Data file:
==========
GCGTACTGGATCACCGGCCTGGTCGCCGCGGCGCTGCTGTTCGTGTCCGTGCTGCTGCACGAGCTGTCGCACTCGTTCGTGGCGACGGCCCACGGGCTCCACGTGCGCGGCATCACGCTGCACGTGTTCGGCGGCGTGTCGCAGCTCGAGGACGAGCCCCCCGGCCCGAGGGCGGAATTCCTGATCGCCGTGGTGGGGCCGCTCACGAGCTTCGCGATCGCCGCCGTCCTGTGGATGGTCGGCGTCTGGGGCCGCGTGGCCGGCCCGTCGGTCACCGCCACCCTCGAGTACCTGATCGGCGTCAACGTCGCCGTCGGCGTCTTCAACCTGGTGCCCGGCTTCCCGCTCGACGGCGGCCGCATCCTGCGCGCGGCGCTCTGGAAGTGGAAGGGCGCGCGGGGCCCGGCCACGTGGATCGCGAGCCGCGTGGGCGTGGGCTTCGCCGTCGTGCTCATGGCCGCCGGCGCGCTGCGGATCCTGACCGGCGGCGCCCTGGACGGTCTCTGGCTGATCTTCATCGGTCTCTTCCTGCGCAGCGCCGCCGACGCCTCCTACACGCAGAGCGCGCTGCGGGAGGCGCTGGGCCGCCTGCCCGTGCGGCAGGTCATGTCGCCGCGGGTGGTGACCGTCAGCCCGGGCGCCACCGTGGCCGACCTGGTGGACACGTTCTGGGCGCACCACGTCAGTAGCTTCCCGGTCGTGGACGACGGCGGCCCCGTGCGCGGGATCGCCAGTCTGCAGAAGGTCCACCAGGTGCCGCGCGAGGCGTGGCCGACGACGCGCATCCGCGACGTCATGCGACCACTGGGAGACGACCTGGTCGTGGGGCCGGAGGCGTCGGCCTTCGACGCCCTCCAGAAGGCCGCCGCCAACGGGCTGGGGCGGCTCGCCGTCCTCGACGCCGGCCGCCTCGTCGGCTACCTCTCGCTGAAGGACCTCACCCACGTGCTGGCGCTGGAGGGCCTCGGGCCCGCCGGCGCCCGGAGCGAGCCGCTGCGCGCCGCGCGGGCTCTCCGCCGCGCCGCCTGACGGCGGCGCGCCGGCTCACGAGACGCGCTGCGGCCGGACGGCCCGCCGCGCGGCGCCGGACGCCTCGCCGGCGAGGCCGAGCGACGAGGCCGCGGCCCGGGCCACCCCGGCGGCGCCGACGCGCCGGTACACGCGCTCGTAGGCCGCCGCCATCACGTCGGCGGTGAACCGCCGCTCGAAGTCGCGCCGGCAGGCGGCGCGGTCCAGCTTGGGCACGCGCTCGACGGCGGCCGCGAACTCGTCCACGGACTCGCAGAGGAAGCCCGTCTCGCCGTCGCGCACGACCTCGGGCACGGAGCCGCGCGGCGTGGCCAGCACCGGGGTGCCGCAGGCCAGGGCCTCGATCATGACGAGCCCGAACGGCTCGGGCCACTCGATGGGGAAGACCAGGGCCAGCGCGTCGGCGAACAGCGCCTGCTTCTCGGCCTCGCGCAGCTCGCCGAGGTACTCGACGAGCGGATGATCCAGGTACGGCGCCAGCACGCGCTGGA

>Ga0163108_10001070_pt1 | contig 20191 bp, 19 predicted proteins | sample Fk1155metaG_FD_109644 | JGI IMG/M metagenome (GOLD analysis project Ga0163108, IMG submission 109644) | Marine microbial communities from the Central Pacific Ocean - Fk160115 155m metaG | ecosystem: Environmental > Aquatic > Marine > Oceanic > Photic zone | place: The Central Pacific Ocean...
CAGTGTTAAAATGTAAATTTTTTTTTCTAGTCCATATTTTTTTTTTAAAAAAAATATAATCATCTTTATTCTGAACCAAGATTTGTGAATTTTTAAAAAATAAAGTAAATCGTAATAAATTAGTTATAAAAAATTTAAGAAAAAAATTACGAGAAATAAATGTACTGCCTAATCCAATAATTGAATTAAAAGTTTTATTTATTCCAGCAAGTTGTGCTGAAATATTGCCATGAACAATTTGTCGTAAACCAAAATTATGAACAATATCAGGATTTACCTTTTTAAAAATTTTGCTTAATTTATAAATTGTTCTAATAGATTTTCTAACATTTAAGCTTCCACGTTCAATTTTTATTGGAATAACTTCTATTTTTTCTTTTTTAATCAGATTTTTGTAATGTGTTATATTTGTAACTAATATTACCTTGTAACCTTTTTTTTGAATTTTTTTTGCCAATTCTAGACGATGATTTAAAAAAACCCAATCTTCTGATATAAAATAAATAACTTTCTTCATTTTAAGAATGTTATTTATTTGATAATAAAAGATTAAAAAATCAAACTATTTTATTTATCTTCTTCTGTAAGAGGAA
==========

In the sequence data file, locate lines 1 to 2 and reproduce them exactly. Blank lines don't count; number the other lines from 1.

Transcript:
GCGTACTGGATCACCGGCCTGGTCGCCGCGGCGCTGCTGTTCGTGTCCGTGCTGCTGCACGAGCTGTCGCACTCGTTCGTGGCGACGGCCCACGGGCTCCACGTGCGCGGCATCACGCTGCACGTGTTCGGCGGCGTGTCGCAGCTCGAGGACGAGCCCCCCGGCCCGAGGGCGGAATTCCTGATCGCCGTGGTGGGGCCGCTCACGAGCTTCGCGATCGCCGCCGTCCTGTGGATGGTCGGCGTCTGGGGCCGCGTGGCCGGCCCGTCGGTCACCGCCACCCTCGAGTACCTGATCGGCGTCAACGTCGCCGTCGGCGTCTTCAACCTGGTGCCCGGCTTCCCGCTCGACGGCGGCCGCATCCTGCGCGCGGCGCTCTGGAAGTGGAAGGGCGCGCGGGGCCCGGCCACGTGGATCGCGAGCCGCGTGGGCGTGGGCTTCGCCGTCGTGCTCATGGCCGCCGGCGCGCTGCGGATCCTGACCGGCGGCGCCCTGGACGGTCTCTGGCTGATCTTCATCGGTCTCTTCCTGCGCAGCGCCGCCGACGCCTCCTACACGCAGAGCGCGCTGCGGGAGGCGCTGGGCCGCCTGCCCGTGCGGCAGGTCATGTCGCCGCGGGTGGTGACCGTCAGCCCGGGCGCCACCGTGGCCGACCTGGTGGACACGTTCTGGGCGCACCACGTCAGTAGCTTCCCGGTCGTGGACGACGGCGGCCCCGTGCGCGGGATCGCCAGTCTGCAGAAGGTCCACCAGGTGCCGCGCGAGGCGTGGCCGACGACGCGCATCCGCGACGTCATGCGACCACTGGGAGACGACCTGGTCGTGGGGCCGGAGGCGTCGGCCTTCGACGCCCTCCAGAAGGCCGCCGCCAACGGGCTGGGGCGGCTCGCCGTCCTCGACGCCGGCCGCCTCGTCGGCTACCTCTCGCTGAAGGACCTCACCCACGTGCTGGCGCTGGAGGGCCTCGGGCCCGCCGGCGCCCGGAGCGAGCCGCTGCGCGCCGCGCGGGCTCTCCGCCGCGCCGCCTGACGGCGGCGCGCCGGCTCACGAGACGCGCTGCGGCCGGACGGCCCGCCGCGCGGCGCCGGACGCCTCGCCGGCGAGGCCGAGCGACGAGGCCGCGGCCCGGGCCACCCCGGCGGCGCCGACGCGCCGGTACACGCGCTCGTAGGCCGCCGCCATCACGTCGGCGGTGAACCGCCGCTCGAAGTCGCGCCGGCAGGCGGCGCGGTCCAGCTTGGGCACGCGCTCGACGGCGGCCGCGAACTCGTCCACGGACTCGCAGAGGAAGCCCGTCTCGCCGTCGCGCACGACCTCGGGCACGGAGCCGCGCGGCGTGGCCAGCACCGGGGTGCCGCAGGCCAGGGCCTCGATCATGACGAGCCCGAACGGCTCGGGCCACTCGATGGGGAAGACCAGGGCCAGCGCGTCGGCGAACAGCGCCTGCTTCTCGGCCTCGCGCAGCTCGCCGAGGTACTCGACGAGCGGATGATCCAGGTACGGCGCCAGCACGCGCTGGA

>Ga0163108_10001070_pt1 | contig 20191 bp, 19 predicted proteins | sample Fk1155metaG_FD_109644 | JGI IMG/M metagenome (GOLD analysis project Ga0163108, IMG submission 109644) | Marine microbial communities from the Central Pacific Ocean - Fk160115 155m metaG | ecosystem: Environmental > Aquatic > Marine > Oceanic > Photic zone | place: The Central Pacific Ocean...